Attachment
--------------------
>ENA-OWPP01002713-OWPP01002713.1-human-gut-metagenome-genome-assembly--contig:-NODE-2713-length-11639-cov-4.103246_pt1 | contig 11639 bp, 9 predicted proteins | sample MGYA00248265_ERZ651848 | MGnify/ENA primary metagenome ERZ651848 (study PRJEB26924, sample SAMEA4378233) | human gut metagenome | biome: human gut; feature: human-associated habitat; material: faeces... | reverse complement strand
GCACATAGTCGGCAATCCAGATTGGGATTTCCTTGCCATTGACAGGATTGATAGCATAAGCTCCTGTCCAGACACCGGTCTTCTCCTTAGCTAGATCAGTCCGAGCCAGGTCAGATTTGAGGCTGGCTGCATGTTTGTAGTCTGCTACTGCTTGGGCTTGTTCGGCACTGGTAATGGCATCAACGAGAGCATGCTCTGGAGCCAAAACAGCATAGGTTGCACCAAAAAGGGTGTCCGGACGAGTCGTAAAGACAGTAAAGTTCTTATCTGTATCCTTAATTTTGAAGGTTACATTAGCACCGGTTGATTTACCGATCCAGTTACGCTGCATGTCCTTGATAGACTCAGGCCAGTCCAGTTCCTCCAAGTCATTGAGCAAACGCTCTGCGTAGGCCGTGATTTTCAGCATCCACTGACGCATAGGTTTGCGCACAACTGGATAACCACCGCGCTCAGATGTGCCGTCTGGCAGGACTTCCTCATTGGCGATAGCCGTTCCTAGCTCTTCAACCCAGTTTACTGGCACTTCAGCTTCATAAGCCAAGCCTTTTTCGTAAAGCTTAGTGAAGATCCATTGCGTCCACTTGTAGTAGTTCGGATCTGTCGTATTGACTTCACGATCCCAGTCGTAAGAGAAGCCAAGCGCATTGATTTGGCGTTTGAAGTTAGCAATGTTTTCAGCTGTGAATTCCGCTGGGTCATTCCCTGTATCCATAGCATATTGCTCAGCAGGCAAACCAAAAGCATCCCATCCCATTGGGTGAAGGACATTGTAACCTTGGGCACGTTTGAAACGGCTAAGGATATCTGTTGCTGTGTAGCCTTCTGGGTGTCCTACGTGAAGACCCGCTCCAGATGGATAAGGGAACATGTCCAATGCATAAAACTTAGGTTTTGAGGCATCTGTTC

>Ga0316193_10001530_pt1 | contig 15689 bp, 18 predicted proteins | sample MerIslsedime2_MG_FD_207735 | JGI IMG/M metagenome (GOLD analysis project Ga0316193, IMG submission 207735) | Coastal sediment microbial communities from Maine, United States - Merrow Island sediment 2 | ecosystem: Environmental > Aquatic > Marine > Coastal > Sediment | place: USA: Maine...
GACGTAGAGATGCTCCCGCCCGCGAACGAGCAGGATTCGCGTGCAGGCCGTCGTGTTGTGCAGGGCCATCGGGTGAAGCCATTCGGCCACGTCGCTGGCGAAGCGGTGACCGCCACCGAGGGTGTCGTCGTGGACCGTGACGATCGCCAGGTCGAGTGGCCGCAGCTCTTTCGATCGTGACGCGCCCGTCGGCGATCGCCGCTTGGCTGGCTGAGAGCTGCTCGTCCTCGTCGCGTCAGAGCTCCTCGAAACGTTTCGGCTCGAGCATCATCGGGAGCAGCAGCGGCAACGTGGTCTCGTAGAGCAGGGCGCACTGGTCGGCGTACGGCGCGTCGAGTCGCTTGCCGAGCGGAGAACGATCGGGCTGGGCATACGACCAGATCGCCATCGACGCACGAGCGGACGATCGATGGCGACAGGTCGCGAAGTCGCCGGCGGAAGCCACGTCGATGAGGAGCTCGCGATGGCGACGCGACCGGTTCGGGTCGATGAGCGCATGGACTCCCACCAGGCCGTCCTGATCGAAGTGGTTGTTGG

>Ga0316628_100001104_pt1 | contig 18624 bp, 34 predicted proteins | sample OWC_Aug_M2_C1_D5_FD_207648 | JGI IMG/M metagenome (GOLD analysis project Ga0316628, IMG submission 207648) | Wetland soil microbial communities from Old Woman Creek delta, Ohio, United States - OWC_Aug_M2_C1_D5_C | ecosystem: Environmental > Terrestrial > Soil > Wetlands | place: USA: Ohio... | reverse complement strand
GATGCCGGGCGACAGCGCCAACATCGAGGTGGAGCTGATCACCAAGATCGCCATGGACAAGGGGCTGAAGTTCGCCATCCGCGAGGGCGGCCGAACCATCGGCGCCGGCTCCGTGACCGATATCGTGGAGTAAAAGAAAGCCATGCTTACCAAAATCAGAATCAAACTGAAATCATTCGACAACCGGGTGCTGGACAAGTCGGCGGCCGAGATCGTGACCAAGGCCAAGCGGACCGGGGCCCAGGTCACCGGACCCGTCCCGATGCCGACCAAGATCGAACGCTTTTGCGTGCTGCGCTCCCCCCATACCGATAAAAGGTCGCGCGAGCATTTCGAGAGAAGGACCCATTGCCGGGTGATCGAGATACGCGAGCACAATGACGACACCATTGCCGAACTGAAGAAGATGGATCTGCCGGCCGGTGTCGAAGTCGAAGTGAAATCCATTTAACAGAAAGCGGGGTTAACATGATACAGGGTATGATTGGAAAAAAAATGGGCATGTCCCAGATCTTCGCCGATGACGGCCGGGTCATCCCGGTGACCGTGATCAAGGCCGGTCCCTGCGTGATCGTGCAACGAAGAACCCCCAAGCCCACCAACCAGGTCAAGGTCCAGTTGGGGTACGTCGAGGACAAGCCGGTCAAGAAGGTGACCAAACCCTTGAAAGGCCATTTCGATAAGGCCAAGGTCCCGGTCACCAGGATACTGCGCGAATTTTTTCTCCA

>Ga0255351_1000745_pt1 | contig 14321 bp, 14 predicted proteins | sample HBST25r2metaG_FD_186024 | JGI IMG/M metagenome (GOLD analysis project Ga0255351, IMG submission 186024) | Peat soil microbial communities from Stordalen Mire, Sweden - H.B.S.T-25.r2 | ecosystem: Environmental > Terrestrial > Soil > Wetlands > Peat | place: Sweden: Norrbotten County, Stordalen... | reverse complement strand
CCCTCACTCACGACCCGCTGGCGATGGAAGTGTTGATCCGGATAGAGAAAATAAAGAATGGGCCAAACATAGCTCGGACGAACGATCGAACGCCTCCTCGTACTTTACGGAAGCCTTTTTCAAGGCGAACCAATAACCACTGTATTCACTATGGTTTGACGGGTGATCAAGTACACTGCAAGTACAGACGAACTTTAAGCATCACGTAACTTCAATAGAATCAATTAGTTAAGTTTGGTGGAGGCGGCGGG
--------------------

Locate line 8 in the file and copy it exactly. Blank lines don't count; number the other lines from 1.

CCCTCACTCACGACCCGCTGGCGATGGAAGTGTTGATCCGGATAGAGAAAATAAAGAATGGGCCAAACATAGCTCGGACGAACGATCGAACGCCTCCTCGTACTTTACGGAAGCCTTTTTCAAGGCGAACCAATAACCACTGTATTCACTATGGTTTGACGGGTGATCAAGTACACTGCAAGTACAGACGAACTTTAAGCATCACGTAACTTCAATAGAATCAATTAGTTAAGTTTGGTGGAGGCGGCGGG